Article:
Kenneth L. Fisher
The son of Philip A. Fisher, Ken Fisher is the founder, Chairman and CEO of Fisher Investments, and widely known for his 25-year tenure at Forbes magazine, writing the Portfolio Strategy column. He is currently the fourth-longest-running columnist in Forbes 90+ year history. His company, Fisher Investments, is a multi-billion dollar money management firm serving high net worth individuals, as well as institutional investors including large corporate and public pension plans, endowments and foundations.
As of 2010, Ken Fisher has written seven books on investing and wealth accumulation, including best sellers The Only Three Questions that Count, The Ten Roads to Riches, and How to Smell a Rat. His 1984 book Super Stocks was the best selling investment book that year. His latest book, released in 2010, is Debunkery: Learn It, Do It, and Profit From It - Seeing Through Wall Street's Money-Killing Myths.
Ken Fisher's firm formed a partnership with John Wiley & Sons in 2007 to produce a series of investing books for a wide audience under the Fisher Investments Press publishing imprint. In addition, Ken Fisher's firm produces a daily financial news and commentary website called MarketMinder.
Ken Fisher has been published and/or interviewed in many major American finance or business periodical. His early 1970s theoretical work pioneered a tool known as the Price Sales Ratio, now a core part of the financial curriculum. In the 1980s his firm helped create a school of equity style management called domestic small cap value equity, now a major national category for institutional and retail investors. The firm has since branched its research and management in a wide array of style-based categories.
Ken Fisher's most recent research focuses on the emerging field of behavioralism, where he has worked with Dr. Meir Statman of Santa Clara University. Their award-winning research has appeared in professional and scholarly journals.
Ken's additional interests include the history of Kings Mountain, California and 19th century redwood lumbering history, and he has founded the Redwood Chair at his alma mater, Humboldt State California. He resides in Woodside, California with his wife, Sherrilyn. They have three adult sons.
Books by Kenneth L. Fisher
Engage The Great Humiliator without ending up humiliated by it.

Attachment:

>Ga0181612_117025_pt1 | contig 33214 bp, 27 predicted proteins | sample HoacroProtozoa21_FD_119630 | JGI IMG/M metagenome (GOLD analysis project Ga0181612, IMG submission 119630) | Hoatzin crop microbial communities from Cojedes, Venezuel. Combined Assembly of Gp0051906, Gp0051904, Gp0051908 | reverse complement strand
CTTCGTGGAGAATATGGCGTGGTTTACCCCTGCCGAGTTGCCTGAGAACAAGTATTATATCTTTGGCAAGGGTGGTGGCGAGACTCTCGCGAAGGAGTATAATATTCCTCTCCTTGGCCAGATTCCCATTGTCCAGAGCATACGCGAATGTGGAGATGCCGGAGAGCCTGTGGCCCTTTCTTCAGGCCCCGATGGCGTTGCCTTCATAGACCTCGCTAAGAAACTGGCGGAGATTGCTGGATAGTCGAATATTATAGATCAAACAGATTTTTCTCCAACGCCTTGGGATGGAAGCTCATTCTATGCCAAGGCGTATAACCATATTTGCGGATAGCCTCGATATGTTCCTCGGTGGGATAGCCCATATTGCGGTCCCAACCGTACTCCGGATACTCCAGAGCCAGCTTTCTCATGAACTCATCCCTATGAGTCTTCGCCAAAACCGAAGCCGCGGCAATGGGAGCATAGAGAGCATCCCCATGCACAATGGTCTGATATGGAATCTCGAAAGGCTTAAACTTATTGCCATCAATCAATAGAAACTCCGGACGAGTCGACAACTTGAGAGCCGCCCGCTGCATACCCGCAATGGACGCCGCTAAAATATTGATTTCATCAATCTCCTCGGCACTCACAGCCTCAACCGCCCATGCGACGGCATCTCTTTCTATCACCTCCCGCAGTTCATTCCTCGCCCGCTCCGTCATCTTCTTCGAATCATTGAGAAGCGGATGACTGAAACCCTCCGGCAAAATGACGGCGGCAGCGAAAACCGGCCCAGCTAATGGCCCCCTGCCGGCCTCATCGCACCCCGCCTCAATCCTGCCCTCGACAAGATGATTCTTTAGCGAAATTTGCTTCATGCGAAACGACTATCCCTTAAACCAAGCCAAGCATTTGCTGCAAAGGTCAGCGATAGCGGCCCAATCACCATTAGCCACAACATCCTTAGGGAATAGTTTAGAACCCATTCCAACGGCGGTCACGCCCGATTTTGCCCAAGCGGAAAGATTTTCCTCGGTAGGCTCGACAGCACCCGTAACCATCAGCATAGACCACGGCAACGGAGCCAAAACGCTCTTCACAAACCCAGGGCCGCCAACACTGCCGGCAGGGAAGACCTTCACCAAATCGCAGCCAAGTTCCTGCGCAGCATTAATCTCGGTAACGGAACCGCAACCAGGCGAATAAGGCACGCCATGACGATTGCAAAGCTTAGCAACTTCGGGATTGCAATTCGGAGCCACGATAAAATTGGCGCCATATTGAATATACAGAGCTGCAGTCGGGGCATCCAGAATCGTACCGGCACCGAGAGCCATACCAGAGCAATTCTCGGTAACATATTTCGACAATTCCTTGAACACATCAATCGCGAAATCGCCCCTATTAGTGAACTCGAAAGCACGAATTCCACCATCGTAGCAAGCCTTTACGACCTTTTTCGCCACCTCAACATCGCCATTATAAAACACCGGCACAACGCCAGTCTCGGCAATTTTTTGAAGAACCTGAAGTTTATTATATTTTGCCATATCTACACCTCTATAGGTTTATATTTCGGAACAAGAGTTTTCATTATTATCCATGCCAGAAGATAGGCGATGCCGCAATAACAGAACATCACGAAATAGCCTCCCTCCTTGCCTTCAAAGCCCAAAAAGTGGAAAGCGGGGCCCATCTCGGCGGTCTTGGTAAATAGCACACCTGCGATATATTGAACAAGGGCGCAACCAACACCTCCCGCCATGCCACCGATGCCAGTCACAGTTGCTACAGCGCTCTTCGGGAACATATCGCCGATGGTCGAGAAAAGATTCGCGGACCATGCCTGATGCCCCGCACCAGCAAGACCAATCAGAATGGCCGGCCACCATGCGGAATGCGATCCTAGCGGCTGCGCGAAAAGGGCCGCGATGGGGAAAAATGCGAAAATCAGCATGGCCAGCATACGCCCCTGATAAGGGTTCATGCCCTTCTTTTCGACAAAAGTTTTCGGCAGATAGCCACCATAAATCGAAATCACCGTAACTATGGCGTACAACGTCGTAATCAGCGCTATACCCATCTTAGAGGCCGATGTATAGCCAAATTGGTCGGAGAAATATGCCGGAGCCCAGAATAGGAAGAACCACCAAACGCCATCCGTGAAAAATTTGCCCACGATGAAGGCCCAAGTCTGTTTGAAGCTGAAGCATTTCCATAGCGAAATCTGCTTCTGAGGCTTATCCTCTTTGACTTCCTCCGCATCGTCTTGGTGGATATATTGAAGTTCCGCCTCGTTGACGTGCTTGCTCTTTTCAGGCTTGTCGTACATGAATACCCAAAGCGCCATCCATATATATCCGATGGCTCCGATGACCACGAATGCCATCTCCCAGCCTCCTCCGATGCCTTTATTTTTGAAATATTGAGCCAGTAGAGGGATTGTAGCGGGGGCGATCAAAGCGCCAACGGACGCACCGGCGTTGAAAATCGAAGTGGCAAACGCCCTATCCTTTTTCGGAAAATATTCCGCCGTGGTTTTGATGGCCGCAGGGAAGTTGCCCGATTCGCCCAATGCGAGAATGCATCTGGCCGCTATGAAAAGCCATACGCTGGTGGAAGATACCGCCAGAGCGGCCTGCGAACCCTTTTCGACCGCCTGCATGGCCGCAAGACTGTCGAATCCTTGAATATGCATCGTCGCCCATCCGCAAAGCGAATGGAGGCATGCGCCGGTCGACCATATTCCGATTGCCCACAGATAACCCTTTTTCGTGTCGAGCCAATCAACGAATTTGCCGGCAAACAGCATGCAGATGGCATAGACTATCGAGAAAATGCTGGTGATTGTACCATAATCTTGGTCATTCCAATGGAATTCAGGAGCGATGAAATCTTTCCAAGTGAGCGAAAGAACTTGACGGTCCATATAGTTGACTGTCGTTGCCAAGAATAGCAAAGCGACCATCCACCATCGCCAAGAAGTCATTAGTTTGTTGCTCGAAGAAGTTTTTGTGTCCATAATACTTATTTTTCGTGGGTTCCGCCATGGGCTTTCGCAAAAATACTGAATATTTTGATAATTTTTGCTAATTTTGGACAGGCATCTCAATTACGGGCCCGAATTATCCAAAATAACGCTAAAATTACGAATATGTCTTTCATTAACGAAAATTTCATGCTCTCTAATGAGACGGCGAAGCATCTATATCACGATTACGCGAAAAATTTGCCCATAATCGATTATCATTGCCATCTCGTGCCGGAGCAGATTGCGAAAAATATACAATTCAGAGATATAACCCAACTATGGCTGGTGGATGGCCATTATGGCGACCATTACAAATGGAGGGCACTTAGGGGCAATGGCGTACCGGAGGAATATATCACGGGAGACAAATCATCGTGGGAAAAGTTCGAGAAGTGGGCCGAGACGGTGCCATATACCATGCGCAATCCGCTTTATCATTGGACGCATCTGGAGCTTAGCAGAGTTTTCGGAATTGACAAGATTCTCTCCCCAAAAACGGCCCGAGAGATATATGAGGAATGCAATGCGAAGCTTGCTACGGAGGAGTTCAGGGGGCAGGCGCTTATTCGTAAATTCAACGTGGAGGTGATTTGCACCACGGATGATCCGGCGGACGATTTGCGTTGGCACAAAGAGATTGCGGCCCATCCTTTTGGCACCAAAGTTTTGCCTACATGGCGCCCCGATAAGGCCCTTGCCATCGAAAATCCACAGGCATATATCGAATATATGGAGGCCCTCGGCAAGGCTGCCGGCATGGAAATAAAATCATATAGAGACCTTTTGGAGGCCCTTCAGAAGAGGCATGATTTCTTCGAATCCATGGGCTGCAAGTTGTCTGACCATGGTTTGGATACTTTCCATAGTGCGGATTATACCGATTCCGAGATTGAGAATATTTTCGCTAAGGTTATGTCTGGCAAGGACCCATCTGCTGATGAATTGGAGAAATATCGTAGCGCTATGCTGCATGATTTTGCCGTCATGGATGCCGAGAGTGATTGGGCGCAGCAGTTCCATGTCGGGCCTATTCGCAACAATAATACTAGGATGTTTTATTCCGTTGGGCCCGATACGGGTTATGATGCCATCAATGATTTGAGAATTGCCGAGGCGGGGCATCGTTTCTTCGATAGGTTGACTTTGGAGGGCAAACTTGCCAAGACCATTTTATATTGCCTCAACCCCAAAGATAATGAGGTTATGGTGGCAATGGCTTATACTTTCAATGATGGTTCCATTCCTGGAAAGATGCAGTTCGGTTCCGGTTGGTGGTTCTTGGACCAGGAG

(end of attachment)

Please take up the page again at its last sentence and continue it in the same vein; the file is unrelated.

The market is effectively a near living, near spiritual entity that exists for one goal and one goal only - to embarrass as many people as possible for as many dollars as possible for as long a time period as possible. And it is really effective at it. It wants to humiliate you, me and everyone else. It wants to humiliate Republicans and Democrats and Tories. It is an equal opportunity humiliator. Your goal is to engage The Great Humiliator without ending up humiliated by it.
Never forget - you are really Fred Flintstone.
If you always remember you have a stone age mind genetically trying to deal with post-industrial revolution problems, you will better understand your cognitive difficulties in seeing the market correctly. We got our brains from our ancestors and they are both genetically identical to those that existed before markets did, but also the ways we process information are almost identical to they way information was processed thousands of years ago. When you think of a tough stock market problem in terms of how would a stone age person think of this, it takes you to rudimentary evolutionary psychology, which is closely linked to behavioral finance and leads quickly to being able to see yourself better and better understand your problem.
The Pros are always wrong.
For decades people have presumed that the little guy is wrong and the sophisticated pro is more likely to be right. The concept is cute but is inconsistent with finance theory. The reality is that professional consensus is always wrong. Why?
The market is a discounter of all known information. That is core finance theory. Everyone has information, but on average professionals have a lot more access to information than normal people. Professionals as a group have access to all essentially known information. So, if you can figure out what professionals as a group believe will happen you know what has been discounted into current pricing from all known information and therefore cannot happen. It is theoretically and empirically perfect.
The pros as a group are a perfect guide to what won't happen. Knowing what won't happen doesn't tell you what will but eliminates a big part of the possibility spectrum and gives you a leg up on figuring out what may happen.Taken from The Global-Investor Book of Investing Rules